A new report has been released showing that nearly all K-12 students in the U.S. now have access to high-speed internet and the future of digital learning in is bright in Michigan. Governor Gretchen Whitmer says there’s still work to do but huge steps have been taken to make broadband accessible.
“The K-12 connectivity gap is now closed in Michigan,” Whitmer tells the Michigan News Network. “98% of Michigan’s public school districts are meeting the 100KB per second, per student FCC goal. And since 2015, the cost of school broadband in Michigan has decreased by 89%, from $6 in 2015 to 65¢ in 2019.”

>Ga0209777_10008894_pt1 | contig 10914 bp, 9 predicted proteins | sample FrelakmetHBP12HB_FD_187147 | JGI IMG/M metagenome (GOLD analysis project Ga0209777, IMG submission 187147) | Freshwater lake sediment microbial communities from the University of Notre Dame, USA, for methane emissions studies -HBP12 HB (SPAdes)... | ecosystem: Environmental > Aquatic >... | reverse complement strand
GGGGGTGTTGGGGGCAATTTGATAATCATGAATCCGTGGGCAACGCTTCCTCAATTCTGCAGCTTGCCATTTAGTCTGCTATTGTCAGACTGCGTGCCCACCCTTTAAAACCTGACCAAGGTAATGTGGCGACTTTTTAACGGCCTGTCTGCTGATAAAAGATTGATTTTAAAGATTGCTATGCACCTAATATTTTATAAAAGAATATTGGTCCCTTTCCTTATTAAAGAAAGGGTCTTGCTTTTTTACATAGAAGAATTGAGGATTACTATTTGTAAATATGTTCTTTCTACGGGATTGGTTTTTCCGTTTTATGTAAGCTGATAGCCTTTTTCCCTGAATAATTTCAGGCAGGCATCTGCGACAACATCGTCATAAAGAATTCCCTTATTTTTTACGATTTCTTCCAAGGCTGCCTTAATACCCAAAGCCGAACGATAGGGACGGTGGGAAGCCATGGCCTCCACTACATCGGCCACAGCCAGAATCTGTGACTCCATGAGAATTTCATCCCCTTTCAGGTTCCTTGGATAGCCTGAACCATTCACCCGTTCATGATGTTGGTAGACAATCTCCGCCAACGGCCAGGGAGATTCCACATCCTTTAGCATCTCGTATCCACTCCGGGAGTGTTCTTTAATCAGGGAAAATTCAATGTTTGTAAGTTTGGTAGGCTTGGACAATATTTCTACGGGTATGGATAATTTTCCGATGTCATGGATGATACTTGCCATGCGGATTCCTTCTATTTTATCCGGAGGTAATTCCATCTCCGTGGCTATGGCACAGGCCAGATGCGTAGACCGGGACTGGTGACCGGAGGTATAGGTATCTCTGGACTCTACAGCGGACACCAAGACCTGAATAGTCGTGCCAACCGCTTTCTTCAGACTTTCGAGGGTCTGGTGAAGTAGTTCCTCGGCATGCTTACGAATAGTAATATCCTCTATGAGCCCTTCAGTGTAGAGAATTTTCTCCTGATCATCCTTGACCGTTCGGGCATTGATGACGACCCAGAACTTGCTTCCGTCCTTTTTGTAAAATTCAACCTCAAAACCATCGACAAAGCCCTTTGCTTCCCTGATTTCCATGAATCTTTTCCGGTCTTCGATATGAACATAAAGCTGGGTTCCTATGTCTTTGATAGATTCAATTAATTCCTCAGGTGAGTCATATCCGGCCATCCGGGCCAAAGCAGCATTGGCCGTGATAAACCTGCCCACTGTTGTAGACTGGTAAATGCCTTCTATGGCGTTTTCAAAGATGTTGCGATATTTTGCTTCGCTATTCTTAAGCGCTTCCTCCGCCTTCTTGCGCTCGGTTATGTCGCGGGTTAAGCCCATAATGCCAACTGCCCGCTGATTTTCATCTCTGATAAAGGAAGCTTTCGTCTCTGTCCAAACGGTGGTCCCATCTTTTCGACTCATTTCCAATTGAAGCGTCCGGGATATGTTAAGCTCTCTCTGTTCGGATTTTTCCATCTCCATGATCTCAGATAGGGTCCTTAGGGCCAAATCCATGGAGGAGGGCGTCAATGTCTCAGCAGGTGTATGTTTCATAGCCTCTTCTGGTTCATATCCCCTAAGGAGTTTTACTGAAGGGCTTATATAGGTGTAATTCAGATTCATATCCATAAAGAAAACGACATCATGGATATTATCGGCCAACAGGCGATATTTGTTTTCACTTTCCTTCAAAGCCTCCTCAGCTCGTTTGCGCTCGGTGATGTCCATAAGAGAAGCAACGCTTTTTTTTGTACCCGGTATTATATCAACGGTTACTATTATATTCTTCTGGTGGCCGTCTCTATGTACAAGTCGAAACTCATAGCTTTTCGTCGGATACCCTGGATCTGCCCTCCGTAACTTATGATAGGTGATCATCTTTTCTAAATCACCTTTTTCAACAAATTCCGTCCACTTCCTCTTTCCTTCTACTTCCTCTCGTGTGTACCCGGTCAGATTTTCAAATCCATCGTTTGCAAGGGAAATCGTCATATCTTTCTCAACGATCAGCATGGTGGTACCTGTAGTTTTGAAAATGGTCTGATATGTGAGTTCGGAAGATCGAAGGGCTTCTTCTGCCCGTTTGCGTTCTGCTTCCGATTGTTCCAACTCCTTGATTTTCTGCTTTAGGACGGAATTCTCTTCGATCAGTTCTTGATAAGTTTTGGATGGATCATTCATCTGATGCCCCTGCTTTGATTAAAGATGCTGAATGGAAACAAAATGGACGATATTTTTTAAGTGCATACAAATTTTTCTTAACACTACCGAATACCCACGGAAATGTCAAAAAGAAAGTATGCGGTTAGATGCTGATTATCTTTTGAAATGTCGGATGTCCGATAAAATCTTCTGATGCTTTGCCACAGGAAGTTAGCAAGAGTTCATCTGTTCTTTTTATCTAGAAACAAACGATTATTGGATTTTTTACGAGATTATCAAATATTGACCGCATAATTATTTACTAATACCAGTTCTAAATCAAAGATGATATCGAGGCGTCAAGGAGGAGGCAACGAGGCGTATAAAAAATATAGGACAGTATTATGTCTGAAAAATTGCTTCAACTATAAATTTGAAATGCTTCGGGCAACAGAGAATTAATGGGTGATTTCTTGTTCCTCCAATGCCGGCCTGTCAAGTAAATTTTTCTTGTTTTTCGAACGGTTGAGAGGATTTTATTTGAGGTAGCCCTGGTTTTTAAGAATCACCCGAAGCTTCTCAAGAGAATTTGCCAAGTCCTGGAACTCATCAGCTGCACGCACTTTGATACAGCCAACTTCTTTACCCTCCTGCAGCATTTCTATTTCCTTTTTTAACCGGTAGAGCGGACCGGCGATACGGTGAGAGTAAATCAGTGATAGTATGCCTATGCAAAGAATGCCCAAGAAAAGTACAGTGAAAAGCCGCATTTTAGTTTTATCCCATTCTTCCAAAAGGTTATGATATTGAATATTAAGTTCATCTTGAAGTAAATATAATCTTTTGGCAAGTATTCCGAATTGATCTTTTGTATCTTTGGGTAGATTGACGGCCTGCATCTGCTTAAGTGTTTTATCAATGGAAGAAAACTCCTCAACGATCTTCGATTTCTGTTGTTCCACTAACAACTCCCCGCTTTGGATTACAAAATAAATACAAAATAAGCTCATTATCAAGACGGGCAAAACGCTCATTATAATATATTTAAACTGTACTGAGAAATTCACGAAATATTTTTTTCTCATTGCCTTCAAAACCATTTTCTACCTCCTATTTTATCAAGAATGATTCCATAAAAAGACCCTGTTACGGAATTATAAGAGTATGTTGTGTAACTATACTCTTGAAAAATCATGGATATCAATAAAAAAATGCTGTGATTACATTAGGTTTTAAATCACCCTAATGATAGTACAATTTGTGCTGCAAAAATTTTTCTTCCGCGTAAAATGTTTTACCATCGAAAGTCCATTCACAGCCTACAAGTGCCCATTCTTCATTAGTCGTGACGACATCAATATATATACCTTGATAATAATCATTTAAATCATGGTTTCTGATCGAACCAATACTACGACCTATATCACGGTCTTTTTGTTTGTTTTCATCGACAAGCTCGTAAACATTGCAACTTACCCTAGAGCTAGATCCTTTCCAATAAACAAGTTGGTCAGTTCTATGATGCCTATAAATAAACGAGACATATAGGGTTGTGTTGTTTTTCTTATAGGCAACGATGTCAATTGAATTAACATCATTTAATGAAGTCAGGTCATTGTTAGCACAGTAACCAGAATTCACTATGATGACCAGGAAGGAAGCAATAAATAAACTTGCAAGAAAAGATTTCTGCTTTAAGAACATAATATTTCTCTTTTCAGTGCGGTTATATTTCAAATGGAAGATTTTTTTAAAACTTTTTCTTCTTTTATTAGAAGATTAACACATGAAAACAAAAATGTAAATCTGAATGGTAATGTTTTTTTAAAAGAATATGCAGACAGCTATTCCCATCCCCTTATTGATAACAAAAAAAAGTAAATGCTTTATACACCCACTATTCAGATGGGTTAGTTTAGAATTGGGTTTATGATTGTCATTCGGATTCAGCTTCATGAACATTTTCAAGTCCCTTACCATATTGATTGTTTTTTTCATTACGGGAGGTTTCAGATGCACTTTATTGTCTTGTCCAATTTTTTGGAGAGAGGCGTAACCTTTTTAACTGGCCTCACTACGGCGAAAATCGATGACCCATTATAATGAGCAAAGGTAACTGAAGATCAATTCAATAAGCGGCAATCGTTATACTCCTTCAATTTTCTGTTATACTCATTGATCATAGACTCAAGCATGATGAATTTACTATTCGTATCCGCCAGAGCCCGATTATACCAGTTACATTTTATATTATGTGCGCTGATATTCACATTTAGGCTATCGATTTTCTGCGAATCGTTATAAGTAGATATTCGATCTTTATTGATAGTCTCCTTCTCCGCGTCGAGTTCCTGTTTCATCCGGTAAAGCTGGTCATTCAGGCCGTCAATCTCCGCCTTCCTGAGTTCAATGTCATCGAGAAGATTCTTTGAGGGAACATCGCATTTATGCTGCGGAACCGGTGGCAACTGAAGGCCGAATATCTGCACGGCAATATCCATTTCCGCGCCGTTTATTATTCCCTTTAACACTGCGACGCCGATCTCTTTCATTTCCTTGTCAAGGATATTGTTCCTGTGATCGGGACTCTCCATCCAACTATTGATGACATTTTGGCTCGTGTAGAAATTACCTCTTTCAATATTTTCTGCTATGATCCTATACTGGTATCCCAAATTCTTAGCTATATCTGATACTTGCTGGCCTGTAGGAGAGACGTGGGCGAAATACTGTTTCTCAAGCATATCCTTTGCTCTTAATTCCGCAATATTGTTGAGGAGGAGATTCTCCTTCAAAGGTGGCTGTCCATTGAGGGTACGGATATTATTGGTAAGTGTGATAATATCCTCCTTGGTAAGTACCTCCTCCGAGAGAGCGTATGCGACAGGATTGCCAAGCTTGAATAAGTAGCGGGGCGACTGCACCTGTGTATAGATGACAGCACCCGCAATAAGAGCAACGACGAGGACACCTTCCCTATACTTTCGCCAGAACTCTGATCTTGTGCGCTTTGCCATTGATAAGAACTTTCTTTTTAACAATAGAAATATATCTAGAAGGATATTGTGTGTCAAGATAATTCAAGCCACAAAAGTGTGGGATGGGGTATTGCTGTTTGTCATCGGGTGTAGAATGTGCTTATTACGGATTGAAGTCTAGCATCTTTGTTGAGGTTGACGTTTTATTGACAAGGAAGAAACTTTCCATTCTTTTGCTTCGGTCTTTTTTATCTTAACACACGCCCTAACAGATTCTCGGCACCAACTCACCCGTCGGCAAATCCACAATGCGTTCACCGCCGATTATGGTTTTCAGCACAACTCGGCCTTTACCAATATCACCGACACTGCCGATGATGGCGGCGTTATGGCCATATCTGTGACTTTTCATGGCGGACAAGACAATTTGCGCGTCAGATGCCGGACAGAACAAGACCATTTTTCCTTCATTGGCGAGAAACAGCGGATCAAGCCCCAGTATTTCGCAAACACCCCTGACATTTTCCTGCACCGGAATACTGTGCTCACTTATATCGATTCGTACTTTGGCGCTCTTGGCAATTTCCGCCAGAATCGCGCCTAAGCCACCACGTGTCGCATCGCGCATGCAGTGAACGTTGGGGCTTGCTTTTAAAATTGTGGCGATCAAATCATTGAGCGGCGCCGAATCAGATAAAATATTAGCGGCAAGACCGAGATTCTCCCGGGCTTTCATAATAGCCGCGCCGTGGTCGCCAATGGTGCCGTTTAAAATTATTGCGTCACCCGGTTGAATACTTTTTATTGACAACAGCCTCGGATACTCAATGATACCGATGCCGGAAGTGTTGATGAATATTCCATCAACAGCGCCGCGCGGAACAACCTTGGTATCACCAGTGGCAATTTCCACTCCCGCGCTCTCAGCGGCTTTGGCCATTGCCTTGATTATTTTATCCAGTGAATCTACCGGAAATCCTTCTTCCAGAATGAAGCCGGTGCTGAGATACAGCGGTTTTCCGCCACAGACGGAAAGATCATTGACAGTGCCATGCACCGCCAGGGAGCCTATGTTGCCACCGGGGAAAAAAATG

The governor adds the work remains outside of the school buildings.
“Right now, 450,000 Michigan households from the U.P. down to Detroit lack access to advanced broadband services. So we have a responsibility and an opportunity to partner with experts to ensure that not only do our kids have access to high-speed internet, but that they can go home in the afternoon, go online, and complete their work.”
Whitmer boasts that this success in getting more broadband into schools has been a bipartisan effort in the state.